With one of the most commonly used password management systems, LastPass, announcing they plan to remove a lot of features from the free licence, many organisations are left wondering what other options are out there. We have rounded up a few of the best password management systems from around the web to help your organization choose the manager that is right for you.
Maximum devices: Unlimited | Maximum passwords: Unlimited | Maximum simultaneous connections: Unlimited | OS support: Windows, macOS, Linux, macOS, Android, iOS | Browser support: Chrome, Edge, Firefox, Opera, Safari, Edge, Vivaldi, Brave, Tor Browser
BitWarden combines command-line tools and a web interface that allows you to access your password vault from anything with a web browser. If you want to control your password manager infrastructure fully you can deploy your own free BitWarden server on Linux, Windows or macOS for personal or business usage. BitWarden's combination of desktop and browser apps is excellent, making it easy to automatically store and enter web passwords as you go. By default, it doesn't auto-fill your passwords until you click on its icon in your browser toolbar, helping to avoid potential pasted data leaks from poorly secured sites. All accounts have full cross-platform syncing, a password generator, app and email-based two-factor authentication, and the ability to export your password vault to an encrypted CSV or JSON file for backup purposes. You can also do a standard, non-encrypted export if you just want to move your passwords to another password management system.
For only £7 a year you can get a premium BitWarden premium licence which grants you access to a range of multi-factor authentication tools to further secure your logins along with other added security tools.
Maximum devices: Unlimited | Maximum passwords: Unlimited | Maximum simultaneous connections: Unlimited (depending on configuration) | OS support: Windows, Linux, macOS, Android, iOS, Windows phone, Java feature phones, Blackberry+ | Browser support: Chrome, Edge, Firefox, Opera, Safari
If you're looking for a password manager that gives you more control, then KeePass is the tool for you. It gives you the choice to store your logins internally using either a USB, server or cloud storage systems like Dropbox or SharePoint. If you don't want to be responsible for manual configuration there are a range of plugins offering cloud storage for your logins. To add an extra layer of security against clipboard attacks, KeePass has removed the need to paste passwords into webpages by auto-filling your details. However unless you use a plugin like KeeForm, you’ll also need to manually create new entries as KeePass doesn’t have the integrated credential capturing capabilities of LastPass and 1Password. Unlike more web-oriented password managers, KeePass-based apps work particularly well when it comes to local applications and services that require passwords.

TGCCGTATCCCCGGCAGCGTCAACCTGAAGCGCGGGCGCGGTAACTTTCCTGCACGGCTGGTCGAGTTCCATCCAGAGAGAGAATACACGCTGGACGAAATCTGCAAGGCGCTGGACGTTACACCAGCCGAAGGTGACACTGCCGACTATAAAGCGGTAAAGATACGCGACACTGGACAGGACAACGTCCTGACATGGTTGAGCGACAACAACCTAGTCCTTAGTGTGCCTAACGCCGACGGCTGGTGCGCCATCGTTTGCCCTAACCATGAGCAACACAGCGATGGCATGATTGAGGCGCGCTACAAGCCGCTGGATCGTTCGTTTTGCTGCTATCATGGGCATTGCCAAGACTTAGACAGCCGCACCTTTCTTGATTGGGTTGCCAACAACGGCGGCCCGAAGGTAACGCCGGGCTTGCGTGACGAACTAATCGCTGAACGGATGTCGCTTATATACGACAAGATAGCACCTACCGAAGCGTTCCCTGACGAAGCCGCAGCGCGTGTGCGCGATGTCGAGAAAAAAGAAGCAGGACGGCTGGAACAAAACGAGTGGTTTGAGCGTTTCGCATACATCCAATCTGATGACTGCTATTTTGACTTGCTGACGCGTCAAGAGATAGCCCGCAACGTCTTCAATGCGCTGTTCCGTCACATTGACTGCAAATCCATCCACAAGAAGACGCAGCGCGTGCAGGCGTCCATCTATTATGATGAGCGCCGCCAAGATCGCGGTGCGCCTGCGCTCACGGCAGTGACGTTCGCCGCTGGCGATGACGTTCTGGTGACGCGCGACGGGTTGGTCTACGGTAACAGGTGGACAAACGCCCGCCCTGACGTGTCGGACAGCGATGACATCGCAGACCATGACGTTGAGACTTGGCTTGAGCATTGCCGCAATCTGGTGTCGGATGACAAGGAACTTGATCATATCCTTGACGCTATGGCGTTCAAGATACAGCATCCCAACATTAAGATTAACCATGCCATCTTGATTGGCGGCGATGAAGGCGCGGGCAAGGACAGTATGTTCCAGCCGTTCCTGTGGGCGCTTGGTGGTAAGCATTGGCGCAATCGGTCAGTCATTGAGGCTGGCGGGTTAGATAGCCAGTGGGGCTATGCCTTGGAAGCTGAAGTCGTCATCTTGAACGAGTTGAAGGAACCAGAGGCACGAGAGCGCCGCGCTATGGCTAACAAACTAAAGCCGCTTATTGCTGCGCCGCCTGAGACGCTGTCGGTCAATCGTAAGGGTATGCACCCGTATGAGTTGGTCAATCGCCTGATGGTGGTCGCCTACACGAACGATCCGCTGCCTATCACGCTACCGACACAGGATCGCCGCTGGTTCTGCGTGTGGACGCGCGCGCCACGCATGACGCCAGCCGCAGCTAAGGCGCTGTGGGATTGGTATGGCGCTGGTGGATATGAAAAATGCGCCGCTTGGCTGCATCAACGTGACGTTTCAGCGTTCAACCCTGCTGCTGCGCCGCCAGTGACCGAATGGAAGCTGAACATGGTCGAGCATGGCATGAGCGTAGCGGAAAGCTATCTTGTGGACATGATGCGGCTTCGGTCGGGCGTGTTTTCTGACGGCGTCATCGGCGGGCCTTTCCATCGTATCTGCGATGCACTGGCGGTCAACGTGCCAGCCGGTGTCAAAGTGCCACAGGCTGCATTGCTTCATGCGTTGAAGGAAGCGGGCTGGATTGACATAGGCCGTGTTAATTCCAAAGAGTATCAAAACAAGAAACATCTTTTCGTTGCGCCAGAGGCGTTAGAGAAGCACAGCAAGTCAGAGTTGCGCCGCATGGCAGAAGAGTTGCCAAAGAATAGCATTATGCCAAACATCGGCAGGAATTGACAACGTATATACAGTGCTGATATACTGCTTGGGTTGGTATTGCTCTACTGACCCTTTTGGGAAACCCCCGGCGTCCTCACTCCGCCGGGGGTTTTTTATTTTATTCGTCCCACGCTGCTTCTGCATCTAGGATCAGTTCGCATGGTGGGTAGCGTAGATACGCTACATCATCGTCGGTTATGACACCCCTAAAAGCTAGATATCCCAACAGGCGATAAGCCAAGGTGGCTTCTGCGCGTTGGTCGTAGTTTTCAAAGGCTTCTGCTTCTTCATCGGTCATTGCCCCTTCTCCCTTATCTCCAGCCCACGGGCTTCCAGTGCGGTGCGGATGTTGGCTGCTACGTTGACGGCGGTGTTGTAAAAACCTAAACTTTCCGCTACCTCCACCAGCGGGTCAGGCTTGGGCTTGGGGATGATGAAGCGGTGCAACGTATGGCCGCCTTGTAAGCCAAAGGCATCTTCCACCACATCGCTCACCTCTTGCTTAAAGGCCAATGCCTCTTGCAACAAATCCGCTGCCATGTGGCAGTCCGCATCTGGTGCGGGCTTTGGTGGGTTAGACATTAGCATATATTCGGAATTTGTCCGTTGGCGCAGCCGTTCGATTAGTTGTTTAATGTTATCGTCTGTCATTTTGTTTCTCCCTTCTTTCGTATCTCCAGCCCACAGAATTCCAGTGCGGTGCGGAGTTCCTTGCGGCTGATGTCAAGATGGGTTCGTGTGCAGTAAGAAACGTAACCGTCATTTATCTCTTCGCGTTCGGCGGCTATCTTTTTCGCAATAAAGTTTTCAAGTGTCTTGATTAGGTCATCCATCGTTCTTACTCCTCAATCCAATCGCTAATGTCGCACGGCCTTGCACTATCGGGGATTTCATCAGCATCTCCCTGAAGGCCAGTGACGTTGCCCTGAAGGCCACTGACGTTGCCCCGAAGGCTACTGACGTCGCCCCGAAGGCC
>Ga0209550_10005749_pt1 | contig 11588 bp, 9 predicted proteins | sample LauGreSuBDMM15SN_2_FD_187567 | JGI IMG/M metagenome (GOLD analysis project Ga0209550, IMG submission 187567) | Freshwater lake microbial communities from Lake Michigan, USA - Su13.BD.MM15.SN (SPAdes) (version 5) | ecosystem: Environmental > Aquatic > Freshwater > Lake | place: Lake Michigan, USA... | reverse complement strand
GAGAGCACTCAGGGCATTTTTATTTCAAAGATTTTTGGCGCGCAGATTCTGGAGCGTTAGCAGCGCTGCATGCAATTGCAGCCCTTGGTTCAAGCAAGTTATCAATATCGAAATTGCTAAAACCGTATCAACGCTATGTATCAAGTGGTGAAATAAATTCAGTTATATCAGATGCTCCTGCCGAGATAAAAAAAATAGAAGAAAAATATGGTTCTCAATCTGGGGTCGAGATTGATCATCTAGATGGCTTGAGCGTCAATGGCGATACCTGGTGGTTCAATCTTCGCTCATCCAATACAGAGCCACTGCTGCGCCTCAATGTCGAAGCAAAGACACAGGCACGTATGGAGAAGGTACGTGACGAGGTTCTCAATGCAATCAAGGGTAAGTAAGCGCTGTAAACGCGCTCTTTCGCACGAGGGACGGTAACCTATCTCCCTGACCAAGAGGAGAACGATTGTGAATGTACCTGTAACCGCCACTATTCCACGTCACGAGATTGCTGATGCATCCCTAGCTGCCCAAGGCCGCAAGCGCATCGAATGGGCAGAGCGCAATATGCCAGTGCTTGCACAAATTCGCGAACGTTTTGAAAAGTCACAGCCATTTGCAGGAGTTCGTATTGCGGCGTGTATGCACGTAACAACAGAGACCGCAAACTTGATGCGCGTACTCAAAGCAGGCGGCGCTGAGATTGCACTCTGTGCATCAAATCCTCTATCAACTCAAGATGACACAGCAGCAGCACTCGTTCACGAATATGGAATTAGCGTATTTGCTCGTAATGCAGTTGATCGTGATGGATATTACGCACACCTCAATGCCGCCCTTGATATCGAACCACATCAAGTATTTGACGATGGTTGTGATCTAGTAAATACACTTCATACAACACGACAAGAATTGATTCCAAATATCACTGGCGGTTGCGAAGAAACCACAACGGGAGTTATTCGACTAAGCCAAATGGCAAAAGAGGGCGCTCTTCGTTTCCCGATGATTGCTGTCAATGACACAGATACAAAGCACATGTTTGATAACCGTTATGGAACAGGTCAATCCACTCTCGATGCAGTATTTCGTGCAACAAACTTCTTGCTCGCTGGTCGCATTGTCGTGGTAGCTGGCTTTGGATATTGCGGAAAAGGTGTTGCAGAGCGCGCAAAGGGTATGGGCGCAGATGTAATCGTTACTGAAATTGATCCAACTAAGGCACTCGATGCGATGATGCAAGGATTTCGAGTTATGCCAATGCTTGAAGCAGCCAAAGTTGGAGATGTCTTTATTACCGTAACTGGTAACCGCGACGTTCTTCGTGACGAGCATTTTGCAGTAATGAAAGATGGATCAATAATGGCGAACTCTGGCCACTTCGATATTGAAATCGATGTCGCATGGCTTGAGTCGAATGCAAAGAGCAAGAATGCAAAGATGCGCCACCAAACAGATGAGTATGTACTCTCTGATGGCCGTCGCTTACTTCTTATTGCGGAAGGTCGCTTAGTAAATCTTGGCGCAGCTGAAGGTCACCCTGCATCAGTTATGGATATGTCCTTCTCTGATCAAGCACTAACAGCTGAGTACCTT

Maximum devices: Unlimited | Maximum passwords: Unlimited | Maximum simultaneous connections: Unlimited | OS support: Windows, Linux, macOS, Android, iOS | Browser support: Brave, Chrome, Edge, Firefox, Safari
Unlike many password management services,1Password doesn’t have any kind of free tier, although there’s a 30-day free trial available, after which a single user license is about £28 a year. 1Password is hands down the best choice if you have to travel to countries that don’t grant personal data privacy when passing through customs, such as the US, Russia and China. Its travel mode temporarily removes any password vaults containing data that you or your employer would rather not hand over to random customs officials. Other features include a range of two-factor authentication options, automated form filling, vulnerable password checking and 1GB of secure storage.
Maximum devices: Unlimited for paid users; free users must choose between desktop or mobile | Maximum passwords: Unlimited | Maximum simultaneous connections: Unlimited | OS support: Windows, Linux, macOS, Android, iOS | Browser support: Chrome, Edge, Firefox, Opera, Safari
Probably still the best-known password manager, LastPass has been owned by LogMeIn since 2015. Unfortunately, on March 16 2021, LastPass's award-winning free tier is going away, and users will have to choose whether they want to access it on a computer, or on a mobile device. Within that category limitation, you can have as many devices as you like, but that's not exactly useful, as most people use a combination of devices. When the change rolls out, we'll see if we can find any workarounds.
All users get unlimited password storage, a range of multi-factor authentication options, auto-filling for forms, and the ability to share securely stored content with up to one other person. A single-user premium subscription costs £31.20 per year, while a family subscription provides six accounts with a group management panel and easy password sharing between members for around £40.80. Enterprise options are also available, and upgrading free users can currently benefit from a discounted one-year subscription at £23.40. Paying users get a number of extra features, including the ability to securely share passwords, notes and other content with an unlimited number of people, extra multi-factor authentication options, 1GB of encrypted file storage and reports from LastPass’s dark web breach monitoring service.
For more advice on keeping your accounts and data secure follow ADNS Group today.